Music notes and lyrics: Esik eső szép csendesen csöpörög, Rózsa Sándor, Angyal Bandi, Savanyú Jóska, Züld Marci by Berki Viola (1932-2001)
By the end of the 17th century and beginning of the 18th, fear of the Turks had passed and the border fortresses dismissed the soldiers. Having served many years, they couldn’t find their place in civil life, so they formed gangs and lived by stealing. In addition, due to the economic and social situation at the turn of the 18th and 19th centuries, the poor became poorer, and the poorer became even more poor. Thus poor servants, shepherds, who couldn’t handle the burdens the landowners imposed, men who just got out prison, young men who didn’t want to serve for the Habsburgs became betyárok or zsiványok. Some joined the outlaws for adventure.
These betyárs, were in a group of 6-8, mostly young men. Their leader was an absolute ruler whom everyone had to obey. Anyone who refused was dealt with immediately. They had to keep the betyárbecsület (their own code of honor). Many were the victims of that, and not many reached old age.
Public safety was shaky, the gendarmes were untrained, the outlaws were clever. They kept not just the rich, but merchants, tradesmen, even some shepherds in fear. They stole, looted, some killed if the victim resisted. Because of all this, the public defenders were constantly after them. Sometimes even the army was called out; and rewards were offered for capturing them.
The life of the betyárs was not an easy one. The outlaws were always on the run, or in hiding. When they were caught, they were sentenced to death without a trial. In some years, 200 outlaw were hanged.
Yes, their eyes were often caught by the csaplárosné (tavern-owner’s wife), or the shepherd’s gorgeous daughters. Famous love stories were born, but most of the time they didn’t come to anything.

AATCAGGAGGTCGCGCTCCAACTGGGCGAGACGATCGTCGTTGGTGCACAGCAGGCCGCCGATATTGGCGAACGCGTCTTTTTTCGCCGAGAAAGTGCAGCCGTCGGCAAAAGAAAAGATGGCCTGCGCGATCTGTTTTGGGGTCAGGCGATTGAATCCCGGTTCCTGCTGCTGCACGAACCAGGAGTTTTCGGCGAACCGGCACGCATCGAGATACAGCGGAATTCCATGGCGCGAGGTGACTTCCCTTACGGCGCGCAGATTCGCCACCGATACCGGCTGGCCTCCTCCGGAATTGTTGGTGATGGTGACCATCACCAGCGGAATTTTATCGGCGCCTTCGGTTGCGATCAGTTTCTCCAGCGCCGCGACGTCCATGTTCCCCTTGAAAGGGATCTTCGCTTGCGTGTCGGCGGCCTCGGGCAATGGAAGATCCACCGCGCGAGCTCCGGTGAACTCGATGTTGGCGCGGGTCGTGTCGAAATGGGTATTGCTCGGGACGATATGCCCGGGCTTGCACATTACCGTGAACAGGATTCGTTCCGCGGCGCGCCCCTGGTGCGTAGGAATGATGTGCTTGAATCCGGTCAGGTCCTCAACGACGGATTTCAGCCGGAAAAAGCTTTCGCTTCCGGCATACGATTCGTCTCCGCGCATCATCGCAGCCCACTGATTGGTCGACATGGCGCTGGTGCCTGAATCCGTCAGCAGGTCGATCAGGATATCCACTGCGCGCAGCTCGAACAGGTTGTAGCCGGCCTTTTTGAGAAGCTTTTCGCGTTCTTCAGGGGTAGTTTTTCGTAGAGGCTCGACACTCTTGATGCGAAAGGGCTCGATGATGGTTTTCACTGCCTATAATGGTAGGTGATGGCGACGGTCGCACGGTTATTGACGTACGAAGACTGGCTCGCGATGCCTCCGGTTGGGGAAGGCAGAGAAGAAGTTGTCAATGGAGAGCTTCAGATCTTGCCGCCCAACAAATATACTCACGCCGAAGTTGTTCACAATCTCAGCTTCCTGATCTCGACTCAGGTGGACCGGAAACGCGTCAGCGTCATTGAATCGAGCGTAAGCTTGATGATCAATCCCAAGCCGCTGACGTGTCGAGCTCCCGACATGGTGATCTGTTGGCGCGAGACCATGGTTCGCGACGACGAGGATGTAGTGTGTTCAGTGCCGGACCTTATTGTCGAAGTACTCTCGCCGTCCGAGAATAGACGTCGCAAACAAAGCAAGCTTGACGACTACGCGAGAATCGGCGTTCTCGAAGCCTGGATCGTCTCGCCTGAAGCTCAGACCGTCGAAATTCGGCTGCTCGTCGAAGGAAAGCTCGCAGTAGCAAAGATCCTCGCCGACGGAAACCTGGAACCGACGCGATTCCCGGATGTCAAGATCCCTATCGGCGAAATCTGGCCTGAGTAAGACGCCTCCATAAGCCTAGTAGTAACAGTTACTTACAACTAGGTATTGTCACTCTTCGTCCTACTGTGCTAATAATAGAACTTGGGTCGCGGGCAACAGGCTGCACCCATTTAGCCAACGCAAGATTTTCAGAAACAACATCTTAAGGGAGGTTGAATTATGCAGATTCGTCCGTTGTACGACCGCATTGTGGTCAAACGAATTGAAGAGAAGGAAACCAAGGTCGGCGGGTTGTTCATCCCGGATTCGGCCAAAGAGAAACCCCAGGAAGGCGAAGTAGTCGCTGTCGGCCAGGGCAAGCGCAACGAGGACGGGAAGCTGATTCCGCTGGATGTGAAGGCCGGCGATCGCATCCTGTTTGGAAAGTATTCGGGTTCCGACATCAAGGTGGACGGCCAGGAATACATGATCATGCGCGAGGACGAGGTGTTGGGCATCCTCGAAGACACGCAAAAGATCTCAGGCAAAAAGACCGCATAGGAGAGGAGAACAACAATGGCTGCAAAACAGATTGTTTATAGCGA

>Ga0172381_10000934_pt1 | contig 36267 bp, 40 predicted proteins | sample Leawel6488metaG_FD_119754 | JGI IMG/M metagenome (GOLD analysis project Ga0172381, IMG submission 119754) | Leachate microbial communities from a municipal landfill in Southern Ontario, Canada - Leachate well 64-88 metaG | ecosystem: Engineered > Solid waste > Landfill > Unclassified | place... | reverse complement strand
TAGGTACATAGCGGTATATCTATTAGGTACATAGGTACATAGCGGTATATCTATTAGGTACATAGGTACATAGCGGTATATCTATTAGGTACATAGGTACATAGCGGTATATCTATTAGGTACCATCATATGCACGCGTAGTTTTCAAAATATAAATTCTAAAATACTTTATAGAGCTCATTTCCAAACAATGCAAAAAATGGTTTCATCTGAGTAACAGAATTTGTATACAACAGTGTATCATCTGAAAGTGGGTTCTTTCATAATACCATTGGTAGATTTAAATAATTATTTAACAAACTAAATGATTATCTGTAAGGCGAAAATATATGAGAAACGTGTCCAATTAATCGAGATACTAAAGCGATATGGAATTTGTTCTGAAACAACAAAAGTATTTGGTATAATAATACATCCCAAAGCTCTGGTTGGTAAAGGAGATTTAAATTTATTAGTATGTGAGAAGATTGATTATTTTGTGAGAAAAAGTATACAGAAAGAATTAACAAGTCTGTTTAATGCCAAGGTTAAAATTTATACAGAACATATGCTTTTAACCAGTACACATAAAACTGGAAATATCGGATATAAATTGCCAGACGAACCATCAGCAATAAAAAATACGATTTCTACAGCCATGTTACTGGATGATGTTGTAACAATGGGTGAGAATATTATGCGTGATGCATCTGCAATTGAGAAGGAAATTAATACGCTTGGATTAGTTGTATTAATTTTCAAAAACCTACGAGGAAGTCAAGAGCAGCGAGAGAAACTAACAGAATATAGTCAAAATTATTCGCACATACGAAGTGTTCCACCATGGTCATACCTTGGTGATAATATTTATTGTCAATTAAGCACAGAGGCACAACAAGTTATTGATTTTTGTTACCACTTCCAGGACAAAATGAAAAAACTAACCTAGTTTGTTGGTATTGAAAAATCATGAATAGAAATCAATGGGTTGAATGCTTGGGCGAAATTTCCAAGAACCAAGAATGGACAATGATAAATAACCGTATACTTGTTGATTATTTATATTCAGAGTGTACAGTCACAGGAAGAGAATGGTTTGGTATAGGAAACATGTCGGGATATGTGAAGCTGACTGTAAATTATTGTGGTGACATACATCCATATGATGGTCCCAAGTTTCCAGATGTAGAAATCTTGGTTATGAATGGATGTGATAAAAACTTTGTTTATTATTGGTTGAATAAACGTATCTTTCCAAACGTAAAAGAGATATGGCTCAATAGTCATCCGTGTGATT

The best known include Rózsa Sándor, Angyal Bandi, Bogár Imre, Sobri Jóska, Sisa Pista, Bajdor János, Bogár Imre, Weszelka Imre, Savanyú Jóska, Zöld Marci.
As we lived by the foot of the Bakony Mountains, where many of the outlaws operated, we heard a lot about the betyárs. During the long winter evenings, we listened to the stories that my father and godfather told about them. According to them, the outlaws never robbed or hurt the poor.
The most famous betyár was Rózsa Sándor, son of a scoundrel. He wanted to live a normal life, he got married; and sometimes, he did live the right way, but he always relapsed. He couldn’t fit in, so he was always outside the law. In 1848, with the permission of Kossuth Lajos he received a letter of safe conduct, and organized a free army composed of outlaws such as himself – poor young men, and deserters, and fought for freedom mostly against the Serbs. In Ezeres village, Krassó County, he robbed the townsfolk and killed 36 Romanians.